PRRI Speaks with Alan Abramowitz about America’s Growing Political and Cultural Polarization
Over the past few months, much (electronic) ink has been spilled over an issue that doesn’t usually get much play: the death penalty. The planned executions of Duane Buck in Texas and Troy Davis in Georgia resurrected the debate over the morality of the death penalty, although these cases are somewhat unusual. The Georgia Pardons Board refused clemency for Davis yesterday, which means that he will likely be executed tonight (Buck was saved, at least temporarily, when the U.S. Supreme Court stepped in). This has not silenced the flood of public figures and ordinary citizens saying that there is still too much doubt for the execution to go forward, pointing to recanted eyewitness testimony in Davis’ trial as evidence that Davis may not have committed the crime for which he is slated to be executed.
The question of innocence or guilt is, of course, one that is impossible to measure using public opinion data, but as Pew’s data from 2010 and more recent data from PRRI shows, Americans are not ambivalent in their feelings about the death penalty in the case of convicted murderers: a strong majority (67%) of Americans currently favor capital punishment.* Pew’s longitudinal data shows that since the late 1960’s, public support for the death penalty for convicted murderers has never fallen below 50%.
In surveys conducted this past summer, PRRI found that even among black Protestants, a religious group that might be expected to oppose the death penalty because of the high numbers of African American men on death row, disproportionate to their representation among the population, 53% favored or strongly favored capital punishment. Their slim majority was nothing compared to the nearly 8-in-10 (76%) white evangelicals, 73% of white mainline Protestants, and 69% of Mormons who say they favor capital punishment. Only Jews were remotely comparable to black Protestants, but even among this group a solid majority (58%) favor the death penalty.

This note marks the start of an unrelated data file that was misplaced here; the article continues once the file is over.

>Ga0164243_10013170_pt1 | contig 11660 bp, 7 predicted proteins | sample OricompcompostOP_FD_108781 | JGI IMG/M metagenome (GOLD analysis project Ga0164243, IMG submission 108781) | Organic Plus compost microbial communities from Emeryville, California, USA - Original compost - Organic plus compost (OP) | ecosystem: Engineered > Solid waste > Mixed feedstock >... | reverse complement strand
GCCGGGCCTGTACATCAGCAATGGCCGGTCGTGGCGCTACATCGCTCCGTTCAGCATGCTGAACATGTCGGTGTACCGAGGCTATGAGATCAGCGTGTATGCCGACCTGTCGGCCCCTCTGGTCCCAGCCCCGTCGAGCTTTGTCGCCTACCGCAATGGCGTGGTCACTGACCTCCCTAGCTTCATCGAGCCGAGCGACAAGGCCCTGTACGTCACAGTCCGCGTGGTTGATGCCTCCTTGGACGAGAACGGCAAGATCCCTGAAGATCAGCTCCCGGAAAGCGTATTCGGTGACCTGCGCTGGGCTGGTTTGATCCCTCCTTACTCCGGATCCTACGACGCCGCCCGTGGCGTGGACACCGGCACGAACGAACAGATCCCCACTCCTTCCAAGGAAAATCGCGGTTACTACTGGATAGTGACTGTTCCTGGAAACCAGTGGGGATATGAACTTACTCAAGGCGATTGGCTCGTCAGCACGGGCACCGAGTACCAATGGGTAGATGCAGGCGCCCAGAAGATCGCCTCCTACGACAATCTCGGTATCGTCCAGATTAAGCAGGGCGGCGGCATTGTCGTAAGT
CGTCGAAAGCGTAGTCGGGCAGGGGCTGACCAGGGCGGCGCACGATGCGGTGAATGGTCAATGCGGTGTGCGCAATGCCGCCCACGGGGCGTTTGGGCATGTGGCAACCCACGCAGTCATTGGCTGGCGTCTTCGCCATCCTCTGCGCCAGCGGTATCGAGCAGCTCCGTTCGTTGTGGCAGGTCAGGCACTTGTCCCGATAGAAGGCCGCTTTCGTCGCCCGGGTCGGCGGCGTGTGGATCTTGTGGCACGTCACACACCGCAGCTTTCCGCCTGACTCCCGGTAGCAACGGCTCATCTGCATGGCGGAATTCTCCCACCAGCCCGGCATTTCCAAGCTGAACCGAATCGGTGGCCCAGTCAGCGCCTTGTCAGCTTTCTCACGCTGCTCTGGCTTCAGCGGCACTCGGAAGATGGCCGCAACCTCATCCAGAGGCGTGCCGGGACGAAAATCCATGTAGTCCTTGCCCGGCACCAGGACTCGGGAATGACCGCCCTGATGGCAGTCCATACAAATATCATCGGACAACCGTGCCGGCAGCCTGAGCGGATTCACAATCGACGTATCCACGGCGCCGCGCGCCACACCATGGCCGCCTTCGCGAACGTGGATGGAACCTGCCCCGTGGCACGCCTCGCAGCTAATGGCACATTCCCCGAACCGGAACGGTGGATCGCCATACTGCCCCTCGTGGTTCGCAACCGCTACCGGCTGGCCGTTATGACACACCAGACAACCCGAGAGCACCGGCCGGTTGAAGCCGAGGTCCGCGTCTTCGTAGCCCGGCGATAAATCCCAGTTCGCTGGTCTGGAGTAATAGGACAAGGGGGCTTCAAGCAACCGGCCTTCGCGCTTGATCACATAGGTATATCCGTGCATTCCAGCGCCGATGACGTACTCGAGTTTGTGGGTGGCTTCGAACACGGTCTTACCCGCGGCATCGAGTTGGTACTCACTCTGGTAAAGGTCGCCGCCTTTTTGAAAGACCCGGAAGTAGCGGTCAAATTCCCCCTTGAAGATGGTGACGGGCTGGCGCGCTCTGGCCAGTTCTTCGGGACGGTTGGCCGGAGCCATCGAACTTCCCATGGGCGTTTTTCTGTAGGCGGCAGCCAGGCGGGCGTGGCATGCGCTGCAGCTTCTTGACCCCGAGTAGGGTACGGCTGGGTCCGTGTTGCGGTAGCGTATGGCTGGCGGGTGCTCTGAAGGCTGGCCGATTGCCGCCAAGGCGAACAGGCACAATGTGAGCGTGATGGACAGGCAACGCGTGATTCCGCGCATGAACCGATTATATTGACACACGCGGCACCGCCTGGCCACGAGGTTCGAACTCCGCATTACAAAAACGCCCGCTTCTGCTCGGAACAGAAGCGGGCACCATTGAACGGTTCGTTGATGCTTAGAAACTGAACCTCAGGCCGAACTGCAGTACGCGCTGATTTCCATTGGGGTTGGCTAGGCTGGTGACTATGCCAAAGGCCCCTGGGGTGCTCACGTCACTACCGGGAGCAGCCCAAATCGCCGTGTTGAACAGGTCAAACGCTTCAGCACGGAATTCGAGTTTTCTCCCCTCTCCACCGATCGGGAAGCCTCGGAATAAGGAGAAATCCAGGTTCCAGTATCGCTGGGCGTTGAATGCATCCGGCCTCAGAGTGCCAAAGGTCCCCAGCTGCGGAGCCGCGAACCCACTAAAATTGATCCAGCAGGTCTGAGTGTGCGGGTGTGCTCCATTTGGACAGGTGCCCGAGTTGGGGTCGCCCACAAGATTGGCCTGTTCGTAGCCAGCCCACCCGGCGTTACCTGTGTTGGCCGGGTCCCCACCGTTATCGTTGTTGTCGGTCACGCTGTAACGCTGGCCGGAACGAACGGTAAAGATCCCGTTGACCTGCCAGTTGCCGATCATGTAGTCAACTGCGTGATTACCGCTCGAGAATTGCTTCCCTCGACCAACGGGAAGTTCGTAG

Analysis of respondents’ demographic and political affiliation also showed that Americans’ general support for the death penalty transcends ethnic, gender, racial and party lines. For example, majorities of African Americans (52%) and Hispanics (54%) favored or strongly favor capital punishment for convicted murderers, as do a whopping 71% of white Americans.
Even among Democrats and other more liberal groups, majorities support the death penalty for convicted murders. Nearly 6-in-10 (57%) Democrats, 56% of self-identified liberals, and 55% of the highest-educated Americans – the holders of post-graduate degrees – favored or strongly favored the death penalty.
There is also an important intensity gap. Three times as many Americans say they strongly favor the death penalty as say they strongly oppose it (33% vs. 11% respectively).
Obviously, respondents were being asked about whether they supported the death penalty for a convicted murderer, so these numbers do not reflect cases where there are credible questions raised about the certainty of guilt, such as the Davis’ case. Our data shows that Americans support the death penalty in the abstract. But these new discussions also illustrate the need for further research on what Americans believe should happen when a convicted murderer’s guilt is called into question. After all, it’s one thing to authoritatively declare that the death penalty is morally wrong, and quite another to untangle how capital punishment should be implemented. The questions raised by those who have asked for clemency on Davis’ behalf show that on the death penalty as with so many other issues, Americans may well see a gap between principle and practice.
*This analysis is based on responses from two nationals survey conducted April 22 – May 8, 2011 and July 14 – July 30, 2011 that were combined to allow for more detailed examination of specific subgroups. Appropriate weights were applied.